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The Institutional Risk Analyst

© 2003-2024 | Whalen Global Advisors LLC  All Rights Reserved in All Media |  ISSN 2692-1812 

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Interest Rates and Residential Mortgage REITs

Updated: Jun 9, 2022

June 8, 2022 | Premium Service | A number of subscribers to The Institutional Risk Analyst have been asking about different regions of the mortgage and asset management complex. Creators and servicers of loans are currently in disfavor, but some investors are beginning to nibble on the real estate investment trusts (REITs). We’ll be looking at a number of asset gatherers and managers in upcoming issues of the Premium Service.

Here’s the key questions: First, do you expect the yield on financial assets and particularly mortgage-backed securities (MBS) to rise faster than funding costs? And second, how do you feel about mortgage servicing rights (MSRs), which seem to be the plat du jour among the REIT community in this cycle? As the housing market rolls over and asset prices begin to fall for the first time in a decade, credit costs will reappear in at least equal measure.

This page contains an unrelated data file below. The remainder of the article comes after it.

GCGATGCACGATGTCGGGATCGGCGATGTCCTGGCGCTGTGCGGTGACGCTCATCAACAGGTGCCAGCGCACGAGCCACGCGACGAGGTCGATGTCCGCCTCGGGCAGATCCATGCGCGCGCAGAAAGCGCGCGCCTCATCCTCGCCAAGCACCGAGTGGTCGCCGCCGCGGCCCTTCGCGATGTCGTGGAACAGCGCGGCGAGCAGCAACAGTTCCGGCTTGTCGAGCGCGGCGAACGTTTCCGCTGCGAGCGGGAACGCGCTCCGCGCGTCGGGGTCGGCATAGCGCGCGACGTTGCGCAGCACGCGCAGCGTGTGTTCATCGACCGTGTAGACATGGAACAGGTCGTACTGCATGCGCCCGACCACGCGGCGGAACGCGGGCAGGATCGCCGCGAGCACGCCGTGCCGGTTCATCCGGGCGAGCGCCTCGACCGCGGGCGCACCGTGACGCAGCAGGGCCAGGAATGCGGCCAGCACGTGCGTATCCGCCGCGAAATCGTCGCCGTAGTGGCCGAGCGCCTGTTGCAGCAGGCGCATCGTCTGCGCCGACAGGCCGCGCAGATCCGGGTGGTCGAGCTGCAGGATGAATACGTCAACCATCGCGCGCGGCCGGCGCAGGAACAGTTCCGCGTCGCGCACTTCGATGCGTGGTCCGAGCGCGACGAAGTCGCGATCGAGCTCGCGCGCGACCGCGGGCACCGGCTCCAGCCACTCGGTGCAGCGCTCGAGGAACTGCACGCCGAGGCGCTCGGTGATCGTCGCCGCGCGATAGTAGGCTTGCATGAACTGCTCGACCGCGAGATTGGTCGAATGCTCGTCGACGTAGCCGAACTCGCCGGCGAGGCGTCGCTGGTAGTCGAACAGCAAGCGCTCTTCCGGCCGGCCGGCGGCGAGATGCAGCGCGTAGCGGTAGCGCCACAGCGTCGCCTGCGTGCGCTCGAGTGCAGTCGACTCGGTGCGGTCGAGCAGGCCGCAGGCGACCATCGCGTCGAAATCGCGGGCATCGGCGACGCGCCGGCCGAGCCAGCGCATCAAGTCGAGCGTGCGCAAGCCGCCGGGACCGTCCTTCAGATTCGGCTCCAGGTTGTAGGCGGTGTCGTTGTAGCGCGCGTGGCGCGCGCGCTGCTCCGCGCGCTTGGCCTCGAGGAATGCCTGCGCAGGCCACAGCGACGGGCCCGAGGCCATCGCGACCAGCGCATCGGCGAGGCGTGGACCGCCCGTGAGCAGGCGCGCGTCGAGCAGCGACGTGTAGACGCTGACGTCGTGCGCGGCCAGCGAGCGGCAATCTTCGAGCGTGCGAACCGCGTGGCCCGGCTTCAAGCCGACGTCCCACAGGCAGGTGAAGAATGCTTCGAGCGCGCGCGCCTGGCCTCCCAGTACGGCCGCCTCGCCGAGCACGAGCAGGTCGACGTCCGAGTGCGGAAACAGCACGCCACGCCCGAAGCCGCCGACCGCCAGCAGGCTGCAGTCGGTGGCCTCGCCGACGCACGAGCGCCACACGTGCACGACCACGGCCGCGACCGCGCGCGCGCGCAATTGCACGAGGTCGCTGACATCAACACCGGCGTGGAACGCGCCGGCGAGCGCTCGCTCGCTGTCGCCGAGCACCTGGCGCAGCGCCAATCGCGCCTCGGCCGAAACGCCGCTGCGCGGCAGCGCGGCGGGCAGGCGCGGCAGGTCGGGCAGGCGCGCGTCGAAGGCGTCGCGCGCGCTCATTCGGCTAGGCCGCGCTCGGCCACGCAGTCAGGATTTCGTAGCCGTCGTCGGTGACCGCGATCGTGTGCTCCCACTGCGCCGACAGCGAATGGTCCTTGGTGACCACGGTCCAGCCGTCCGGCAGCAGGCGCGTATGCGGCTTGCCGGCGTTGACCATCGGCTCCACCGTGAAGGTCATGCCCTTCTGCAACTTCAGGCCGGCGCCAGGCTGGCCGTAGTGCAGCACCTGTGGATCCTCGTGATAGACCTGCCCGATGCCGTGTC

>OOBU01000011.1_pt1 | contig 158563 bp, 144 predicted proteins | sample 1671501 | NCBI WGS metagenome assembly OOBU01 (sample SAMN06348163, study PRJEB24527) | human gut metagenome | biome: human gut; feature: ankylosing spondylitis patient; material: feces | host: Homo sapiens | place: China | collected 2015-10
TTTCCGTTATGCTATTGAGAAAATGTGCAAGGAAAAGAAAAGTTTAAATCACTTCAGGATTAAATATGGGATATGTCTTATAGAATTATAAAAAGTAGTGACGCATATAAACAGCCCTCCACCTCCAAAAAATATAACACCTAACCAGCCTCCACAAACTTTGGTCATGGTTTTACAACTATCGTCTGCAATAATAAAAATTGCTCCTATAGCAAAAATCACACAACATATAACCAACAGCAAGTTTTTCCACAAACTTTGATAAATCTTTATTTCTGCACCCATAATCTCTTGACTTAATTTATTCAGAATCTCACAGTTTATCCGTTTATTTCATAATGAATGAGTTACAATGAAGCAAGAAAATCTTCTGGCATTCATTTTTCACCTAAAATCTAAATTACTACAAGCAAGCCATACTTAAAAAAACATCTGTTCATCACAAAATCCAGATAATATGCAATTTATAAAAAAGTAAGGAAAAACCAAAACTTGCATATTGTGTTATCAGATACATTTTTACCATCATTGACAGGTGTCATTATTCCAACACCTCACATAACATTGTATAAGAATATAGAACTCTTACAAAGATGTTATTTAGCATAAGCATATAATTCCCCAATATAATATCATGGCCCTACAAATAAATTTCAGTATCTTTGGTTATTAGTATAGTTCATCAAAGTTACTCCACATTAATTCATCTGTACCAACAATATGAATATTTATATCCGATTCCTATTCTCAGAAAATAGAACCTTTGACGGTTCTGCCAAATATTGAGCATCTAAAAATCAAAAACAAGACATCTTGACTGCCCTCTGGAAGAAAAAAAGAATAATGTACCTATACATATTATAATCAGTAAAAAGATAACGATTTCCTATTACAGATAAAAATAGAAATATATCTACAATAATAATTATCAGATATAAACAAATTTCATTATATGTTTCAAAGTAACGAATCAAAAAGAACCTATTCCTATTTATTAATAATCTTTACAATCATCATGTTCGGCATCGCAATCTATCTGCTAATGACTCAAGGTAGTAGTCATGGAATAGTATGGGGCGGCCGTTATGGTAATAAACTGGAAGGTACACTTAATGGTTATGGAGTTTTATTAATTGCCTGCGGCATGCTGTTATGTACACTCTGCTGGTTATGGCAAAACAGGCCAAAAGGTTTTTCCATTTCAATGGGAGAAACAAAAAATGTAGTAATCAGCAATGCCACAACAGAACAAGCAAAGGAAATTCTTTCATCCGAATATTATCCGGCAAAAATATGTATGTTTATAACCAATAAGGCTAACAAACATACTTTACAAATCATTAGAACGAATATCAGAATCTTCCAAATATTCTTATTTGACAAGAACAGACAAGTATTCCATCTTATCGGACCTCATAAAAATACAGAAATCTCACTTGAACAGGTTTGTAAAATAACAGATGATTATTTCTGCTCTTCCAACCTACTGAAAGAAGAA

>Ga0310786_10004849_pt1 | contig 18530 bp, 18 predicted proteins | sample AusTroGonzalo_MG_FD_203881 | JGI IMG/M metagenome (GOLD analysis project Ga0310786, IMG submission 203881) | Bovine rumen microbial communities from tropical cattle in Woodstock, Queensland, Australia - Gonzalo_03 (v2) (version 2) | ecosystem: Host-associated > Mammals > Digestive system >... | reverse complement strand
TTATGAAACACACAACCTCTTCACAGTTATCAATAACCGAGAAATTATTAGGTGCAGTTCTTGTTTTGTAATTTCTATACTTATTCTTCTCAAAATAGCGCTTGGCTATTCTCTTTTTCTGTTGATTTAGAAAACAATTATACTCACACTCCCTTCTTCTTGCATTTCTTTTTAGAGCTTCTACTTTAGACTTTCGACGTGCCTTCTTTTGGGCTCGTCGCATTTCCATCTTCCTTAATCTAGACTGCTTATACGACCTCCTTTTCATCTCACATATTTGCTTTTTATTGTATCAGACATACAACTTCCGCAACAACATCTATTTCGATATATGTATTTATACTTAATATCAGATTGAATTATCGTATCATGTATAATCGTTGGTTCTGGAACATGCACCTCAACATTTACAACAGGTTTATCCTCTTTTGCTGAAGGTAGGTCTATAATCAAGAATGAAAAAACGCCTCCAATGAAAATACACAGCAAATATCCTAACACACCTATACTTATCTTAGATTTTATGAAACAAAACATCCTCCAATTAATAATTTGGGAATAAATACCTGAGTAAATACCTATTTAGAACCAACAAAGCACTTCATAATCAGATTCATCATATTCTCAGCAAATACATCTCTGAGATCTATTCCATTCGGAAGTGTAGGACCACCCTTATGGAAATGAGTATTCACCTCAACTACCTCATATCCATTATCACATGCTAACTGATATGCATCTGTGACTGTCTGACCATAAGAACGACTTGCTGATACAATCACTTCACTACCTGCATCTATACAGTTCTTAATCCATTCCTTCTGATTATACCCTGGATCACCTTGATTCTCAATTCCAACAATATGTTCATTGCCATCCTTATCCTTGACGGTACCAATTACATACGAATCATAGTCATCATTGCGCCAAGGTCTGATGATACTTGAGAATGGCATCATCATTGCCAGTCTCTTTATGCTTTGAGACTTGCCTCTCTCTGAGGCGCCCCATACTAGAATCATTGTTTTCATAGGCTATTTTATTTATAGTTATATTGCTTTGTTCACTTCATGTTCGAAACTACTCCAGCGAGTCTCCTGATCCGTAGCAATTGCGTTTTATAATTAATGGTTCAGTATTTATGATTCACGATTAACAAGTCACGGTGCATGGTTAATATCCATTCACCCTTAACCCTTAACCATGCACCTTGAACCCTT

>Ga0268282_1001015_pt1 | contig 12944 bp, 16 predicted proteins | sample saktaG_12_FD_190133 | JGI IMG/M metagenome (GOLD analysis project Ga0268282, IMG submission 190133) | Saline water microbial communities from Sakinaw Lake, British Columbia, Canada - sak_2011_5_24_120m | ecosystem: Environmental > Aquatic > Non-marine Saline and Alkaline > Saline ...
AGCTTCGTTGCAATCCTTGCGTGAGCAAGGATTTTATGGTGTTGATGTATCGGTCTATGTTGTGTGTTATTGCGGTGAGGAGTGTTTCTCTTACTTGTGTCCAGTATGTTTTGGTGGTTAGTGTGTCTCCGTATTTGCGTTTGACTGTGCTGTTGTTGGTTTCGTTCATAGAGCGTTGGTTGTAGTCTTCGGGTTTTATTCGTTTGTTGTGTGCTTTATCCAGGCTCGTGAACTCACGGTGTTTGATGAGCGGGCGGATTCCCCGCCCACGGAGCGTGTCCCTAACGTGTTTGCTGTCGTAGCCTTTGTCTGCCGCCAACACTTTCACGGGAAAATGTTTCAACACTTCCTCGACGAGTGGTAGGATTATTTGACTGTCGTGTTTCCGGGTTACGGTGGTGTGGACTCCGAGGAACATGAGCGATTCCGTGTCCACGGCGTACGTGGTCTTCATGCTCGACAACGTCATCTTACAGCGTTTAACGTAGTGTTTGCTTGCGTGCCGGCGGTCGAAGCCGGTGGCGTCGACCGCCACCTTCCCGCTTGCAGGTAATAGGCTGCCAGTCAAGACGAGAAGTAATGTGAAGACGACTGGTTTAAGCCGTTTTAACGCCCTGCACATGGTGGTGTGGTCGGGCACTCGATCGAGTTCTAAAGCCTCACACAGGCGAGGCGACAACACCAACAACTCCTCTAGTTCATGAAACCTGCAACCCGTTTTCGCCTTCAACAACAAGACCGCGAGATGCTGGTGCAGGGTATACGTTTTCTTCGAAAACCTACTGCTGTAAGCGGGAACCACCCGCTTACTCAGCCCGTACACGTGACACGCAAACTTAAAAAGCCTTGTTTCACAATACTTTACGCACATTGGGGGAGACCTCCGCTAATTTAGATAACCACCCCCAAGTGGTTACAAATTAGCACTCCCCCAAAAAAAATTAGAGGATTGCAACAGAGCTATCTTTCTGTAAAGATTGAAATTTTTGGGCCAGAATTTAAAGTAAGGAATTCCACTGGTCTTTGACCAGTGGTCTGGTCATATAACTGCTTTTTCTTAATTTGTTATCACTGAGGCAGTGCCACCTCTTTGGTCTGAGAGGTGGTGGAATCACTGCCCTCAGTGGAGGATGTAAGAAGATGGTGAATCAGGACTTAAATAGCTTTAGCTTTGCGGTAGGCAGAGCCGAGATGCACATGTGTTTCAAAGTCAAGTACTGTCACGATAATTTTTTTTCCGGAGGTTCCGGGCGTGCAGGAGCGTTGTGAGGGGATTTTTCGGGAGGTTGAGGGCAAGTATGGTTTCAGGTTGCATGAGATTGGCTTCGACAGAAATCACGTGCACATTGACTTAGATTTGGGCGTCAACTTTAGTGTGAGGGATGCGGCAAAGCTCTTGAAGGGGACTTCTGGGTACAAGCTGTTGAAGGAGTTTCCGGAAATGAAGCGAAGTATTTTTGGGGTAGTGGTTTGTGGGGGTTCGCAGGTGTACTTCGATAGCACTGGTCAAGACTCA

Interest Rate Volatility

The big worry we see ahead is the fumbling approach of the Federal Open Market Committee to normalizing monetary policy combined with the rapid pace of change in the markets. Bill Nelson, Chief Economist of The Bank Policy Institute, illustrates the problem faced by the FOMC compared to the Bank of England:

“The BoE plans to set the interest rate on its collateralized loans equal to Bank Rate, the rate it pays on deposits (reserve balances). It then plans on shrinking its securities holdings at least until borrowing picks up, which should happen at roughly the unknown structural short-run level of reserve demand,” Nelson noted in a missive earlier this week. He continues:

“By contrast, the Fed’s plan is to stop QT ‘when reserve balances are somewhat above the level it judges to be consistent with ample reserves.’ At that point, the Committee will let currency growth reduce reserve balances until the balances are ‘at an ample level.’ The New York Fed is basing its balance sheet projections (available here) on an assumption that that minimum ample level is 8 percent of nominal GDP (the level in December 2019) and will be reached in 2026 when reserve balances are $2.3 trillion.”

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